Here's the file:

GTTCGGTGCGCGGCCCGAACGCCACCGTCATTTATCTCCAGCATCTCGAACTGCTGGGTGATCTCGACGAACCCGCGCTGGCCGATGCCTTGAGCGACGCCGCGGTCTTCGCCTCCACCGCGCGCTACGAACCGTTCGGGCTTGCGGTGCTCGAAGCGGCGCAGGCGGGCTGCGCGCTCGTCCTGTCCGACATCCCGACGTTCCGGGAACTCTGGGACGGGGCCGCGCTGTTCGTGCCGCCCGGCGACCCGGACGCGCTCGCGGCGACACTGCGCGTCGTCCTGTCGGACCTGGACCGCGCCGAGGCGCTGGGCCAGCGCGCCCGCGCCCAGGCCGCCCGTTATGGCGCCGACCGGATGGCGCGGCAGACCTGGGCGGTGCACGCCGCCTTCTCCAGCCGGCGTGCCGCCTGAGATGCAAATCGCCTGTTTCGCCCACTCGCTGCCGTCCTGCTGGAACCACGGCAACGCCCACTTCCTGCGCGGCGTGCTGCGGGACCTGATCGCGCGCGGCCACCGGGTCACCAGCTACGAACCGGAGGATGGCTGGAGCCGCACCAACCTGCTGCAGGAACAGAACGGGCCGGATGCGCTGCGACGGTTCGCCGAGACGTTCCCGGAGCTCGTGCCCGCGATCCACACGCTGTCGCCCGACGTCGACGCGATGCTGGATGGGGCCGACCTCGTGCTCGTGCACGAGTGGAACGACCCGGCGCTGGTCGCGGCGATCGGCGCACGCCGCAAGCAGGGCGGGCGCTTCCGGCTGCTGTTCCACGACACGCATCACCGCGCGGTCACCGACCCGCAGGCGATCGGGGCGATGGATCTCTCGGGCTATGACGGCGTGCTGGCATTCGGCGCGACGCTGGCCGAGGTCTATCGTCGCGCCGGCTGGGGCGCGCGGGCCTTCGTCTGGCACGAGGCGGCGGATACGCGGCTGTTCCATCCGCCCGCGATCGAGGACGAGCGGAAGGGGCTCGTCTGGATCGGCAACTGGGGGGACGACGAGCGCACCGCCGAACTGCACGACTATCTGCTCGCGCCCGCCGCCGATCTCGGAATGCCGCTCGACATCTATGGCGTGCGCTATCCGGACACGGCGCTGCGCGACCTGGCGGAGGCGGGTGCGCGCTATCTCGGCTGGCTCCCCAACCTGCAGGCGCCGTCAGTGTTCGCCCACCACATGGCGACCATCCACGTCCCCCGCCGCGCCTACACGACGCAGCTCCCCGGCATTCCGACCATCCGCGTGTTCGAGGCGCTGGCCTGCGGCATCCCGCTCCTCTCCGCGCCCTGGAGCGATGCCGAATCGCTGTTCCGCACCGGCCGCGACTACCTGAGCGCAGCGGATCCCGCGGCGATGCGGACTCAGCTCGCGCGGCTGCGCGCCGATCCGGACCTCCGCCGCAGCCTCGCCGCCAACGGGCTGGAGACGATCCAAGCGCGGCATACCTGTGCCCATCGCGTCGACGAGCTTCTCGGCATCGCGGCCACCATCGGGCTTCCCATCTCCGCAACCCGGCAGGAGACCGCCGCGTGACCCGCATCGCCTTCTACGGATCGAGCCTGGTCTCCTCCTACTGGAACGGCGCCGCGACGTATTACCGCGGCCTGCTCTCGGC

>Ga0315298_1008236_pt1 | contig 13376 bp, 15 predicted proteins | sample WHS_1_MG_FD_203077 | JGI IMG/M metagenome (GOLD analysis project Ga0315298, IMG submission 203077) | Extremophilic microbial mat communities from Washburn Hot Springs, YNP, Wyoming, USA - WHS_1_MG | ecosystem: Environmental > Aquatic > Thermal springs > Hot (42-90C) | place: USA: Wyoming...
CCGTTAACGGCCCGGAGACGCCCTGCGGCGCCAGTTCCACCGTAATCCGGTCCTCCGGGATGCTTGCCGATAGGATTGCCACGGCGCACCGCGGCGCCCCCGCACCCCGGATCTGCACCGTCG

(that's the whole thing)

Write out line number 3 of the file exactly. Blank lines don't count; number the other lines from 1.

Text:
CCGTTAACGGCCCGGAGACGCCCTGCGGCGCCAGTTCCACCGTAATCCGGTCCTCCGGGATGCTTGCCGATAGGATTGCCACGGCGCACCGCGGCGCCCCCGCACCCCGGATCTGCACCGTCG